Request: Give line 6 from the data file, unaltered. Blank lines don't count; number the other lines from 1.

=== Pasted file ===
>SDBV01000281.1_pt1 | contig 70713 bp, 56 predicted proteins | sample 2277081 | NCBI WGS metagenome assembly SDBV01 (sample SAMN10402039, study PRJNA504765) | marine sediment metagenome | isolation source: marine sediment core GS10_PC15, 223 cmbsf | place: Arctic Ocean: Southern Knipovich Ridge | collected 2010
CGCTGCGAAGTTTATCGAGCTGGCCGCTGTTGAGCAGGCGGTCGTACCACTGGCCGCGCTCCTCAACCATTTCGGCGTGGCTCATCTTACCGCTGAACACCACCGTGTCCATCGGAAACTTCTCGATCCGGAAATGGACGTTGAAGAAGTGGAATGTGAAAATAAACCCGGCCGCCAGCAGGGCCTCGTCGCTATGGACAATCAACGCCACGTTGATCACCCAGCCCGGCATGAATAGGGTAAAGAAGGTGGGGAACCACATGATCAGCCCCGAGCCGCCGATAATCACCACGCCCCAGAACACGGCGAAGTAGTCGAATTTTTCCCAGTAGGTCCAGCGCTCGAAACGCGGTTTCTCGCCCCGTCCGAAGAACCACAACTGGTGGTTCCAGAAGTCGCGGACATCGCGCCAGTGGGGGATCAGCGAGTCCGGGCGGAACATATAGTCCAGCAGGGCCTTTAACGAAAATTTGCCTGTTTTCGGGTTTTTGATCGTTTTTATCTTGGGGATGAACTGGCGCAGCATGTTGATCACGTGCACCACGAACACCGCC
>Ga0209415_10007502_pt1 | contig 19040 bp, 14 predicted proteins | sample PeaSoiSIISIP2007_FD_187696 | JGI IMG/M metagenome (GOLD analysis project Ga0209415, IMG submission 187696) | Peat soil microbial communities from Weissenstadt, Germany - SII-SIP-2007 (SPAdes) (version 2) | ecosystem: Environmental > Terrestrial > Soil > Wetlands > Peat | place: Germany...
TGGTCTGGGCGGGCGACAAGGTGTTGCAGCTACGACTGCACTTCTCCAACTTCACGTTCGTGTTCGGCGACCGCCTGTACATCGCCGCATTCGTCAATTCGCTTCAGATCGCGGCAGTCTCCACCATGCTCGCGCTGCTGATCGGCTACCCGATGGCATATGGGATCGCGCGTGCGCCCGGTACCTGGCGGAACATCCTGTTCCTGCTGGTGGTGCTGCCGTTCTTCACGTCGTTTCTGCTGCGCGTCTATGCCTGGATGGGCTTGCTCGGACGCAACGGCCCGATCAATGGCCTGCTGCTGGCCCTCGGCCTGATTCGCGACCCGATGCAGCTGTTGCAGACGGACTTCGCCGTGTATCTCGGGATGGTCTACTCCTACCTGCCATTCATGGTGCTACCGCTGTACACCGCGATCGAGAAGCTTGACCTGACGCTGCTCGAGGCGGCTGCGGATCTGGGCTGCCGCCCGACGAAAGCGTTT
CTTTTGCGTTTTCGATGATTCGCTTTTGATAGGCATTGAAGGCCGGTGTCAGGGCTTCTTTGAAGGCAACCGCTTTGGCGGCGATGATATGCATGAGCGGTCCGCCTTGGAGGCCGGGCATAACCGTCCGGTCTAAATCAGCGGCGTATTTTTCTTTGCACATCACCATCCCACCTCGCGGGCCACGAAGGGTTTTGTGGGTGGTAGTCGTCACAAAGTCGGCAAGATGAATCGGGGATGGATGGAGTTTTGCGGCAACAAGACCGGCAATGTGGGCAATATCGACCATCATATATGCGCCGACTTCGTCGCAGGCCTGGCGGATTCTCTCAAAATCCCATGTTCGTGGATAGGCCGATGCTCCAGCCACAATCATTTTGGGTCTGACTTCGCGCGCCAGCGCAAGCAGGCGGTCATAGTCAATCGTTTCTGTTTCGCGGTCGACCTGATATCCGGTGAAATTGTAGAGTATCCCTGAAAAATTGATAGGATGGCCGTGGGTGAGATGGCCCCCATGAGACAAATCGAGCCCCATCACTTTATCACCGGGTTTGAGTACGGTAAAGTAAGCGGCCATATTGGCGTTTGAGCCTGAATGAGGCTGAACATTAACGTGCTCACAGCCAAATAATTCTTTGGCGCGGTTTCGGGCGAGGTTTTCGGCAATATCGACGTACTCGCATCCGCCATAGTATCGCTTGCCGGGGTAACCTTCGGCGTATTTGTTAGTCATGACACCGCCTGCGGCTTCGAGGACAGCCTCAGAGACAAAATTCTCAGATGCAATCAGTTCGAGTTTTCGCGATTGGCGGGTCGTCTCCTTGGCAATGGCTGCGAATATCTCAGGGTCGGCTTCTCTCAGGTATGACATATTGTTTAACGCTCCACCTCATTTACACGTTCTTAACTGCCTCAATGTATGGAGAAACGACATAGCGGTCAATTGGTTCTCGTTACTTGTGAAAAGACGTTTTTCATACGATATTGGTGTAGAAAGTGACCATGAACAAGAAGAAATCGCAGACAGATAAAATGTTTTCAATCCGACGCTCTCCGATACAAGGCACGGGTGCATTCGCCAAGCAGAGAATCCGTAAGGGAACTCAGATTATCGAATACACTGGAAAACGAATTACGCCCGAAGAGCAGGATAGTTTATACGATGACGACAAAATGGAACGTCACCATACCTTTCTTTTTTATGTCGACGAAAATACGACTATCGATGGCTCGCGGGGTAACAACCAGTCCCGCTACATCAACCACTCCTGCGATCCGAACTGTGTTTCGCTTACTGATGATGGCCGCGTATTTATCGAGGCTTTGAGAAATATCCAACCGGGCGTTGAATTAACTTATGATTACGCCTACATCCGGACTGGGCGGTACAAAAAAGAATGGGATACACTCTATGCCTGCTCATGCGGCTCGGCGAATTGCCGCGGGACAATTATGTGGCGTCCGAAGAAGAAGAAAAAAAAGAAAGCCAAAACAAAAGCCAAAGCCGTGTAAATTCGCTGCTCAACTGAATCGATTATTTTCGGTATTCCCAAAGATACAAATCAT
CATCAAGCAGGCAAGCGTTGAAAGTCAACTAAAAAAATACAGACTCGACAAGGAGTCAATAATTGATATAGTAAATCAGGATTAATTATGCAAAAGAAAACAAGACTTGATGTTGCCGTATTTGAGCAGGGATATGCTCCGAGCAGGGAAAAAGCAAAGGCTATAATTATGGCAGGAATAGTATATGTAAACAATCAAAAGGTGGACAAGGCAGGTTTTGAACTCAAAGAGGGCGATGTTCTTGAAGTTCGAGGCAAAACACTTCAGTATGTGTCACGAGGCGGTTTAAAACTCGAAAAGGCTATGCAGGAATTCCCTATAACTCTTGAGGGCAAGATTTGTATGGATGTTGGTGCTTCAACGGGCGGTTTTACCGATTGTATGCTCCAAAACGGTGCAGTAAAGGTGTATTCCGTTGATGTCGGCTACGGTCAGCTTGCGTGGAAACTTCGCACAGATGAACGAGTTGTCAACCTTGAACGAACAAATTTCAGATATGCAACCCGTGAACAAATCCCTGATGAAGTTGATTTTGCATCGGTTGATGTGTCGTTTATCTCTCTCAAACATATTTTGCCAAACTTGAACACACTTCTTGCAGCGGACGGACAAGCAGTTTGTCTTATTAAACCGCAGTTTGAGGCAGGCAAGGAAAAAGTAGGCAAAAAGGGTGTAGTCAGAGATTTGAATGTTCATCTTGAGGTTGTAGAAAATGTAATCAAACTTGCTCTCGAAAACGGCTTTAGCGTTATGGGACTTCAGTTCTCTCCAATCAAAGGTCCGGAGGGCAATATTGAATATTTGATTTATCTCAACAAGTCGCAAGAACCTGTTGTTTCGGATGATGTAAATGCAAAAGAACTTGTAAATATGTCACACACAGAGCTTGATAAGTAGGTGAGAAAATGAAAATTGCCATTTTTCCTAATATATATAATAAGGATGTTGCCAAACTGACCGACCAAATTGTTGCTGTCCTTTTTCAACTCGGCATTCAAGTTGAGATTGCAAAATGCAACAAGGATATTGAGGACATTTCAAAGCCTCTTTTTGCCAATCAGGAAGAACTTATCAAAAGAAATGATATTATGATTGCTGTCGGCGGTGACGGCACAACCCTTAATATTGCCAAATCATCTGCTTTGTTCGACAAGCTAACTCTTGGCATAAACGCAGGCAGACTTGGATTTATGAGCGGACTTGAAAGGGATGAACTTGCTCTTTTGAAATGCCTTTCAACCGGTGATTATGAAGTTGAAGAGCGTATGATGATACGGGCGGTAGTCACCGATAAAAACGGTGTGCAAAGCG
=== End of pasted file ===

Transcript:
CATCAAGCAGGCAAGCGTTGAAAGTCAACTAAAAAAATACAGACTCGACAAGGAGTCAATAATTGATATAGTAAATCAGGATTAATTATGCAAAAGAAAACAAGACTTGATGTTGCCGTATTTGAGCAGGGATATGCTCCGAGCAGGGAAAAAGCAAAGGCTATAATTATGGCAGGAATAGTATATGTAAACAATCAAAAGGTGGACAAGGCAGGTTTTGAACTCAAAGAGGGCGATGTTCTTGAAGTTCGAGGCAAAACACTTCAGTATGTGTCACGAGGCGGTTTAAAACTCGAAAAGGCTATGCAGGAATTCCCTATAACTCTTGAGGGCAAGATTTGTATGGATGTTGGTGCTTCAACGGGCGGTTTTACCGATTGTATGCTCCAAAACGGTGCAGTAAAGGTGTATTCCGTTGATGTCGGCTACGGTCAGCTTGCGTGGAAACTTCGCACAGATGAACGAGTTGTCAACCTTGAACGAACAAATTTCAGATATGCAACCCGTGAACAAATCCCTGATGAAGTTGATTTTGCATCGGTTGATGTGTCGTTTATCTCTCTCAAACATATTTTGCCAAACTTGAACACACTTCTTGCAGCGGACGGACAAGCAGTTTGTCTTATTAAACCGCAGTTTGAGGCAGGCAAGGAAAAAGTAGGCAAAAAGGGTGTAGTCAGAGATTTGAATGTTCATCTTGAGGTTGTAGAAAATGTAATCAAACTTGCTCTCGAAAACGGCTTTAGCGTTATGGGACTTCAGTTCTCTCCAATCAAAGGTCCGGAGGGCAATATTGAATATTTGATTTATCTCAACAAGTCGCAAGAACCTGTTGTTTCGGATGATGTAAATGCAAAAGAACTTGTAAATATGTCACACACAGAGCTTGATAAGTAGGTGAGAAAATGAAAATTGCCATTTTTCCTAATATATATAATAAGGATGTTGCCAAACTGACCGACCAAATTGTTGCTGTCCTTTTTCAACTCGGCATTCAAGTTGAGATTGCAAAATGCAACAAGGATATTGAGGACATTTCAAAGCCTCTTTTTGCCAATCAGGAAGAACTTATCAAAAGAAATGATATTATGATTGCTGTCGGCGGTGACGGCACAACCCTTAATATTGCCAAATCATCTGCTTTGTTCGACAAGCTAACTCTTGGCATAAACGCAGGCAGACTTGGATTTATGAGCGGACTTGAAAGGGATGAACTTGCTCTTTTGAAATGCCTTTCAACCGGTGATTATGAAGTTGAAGAGCGTATGATGATACGGGCGGTAGTCACCGATAAAAACGGTGTGCAAAGCG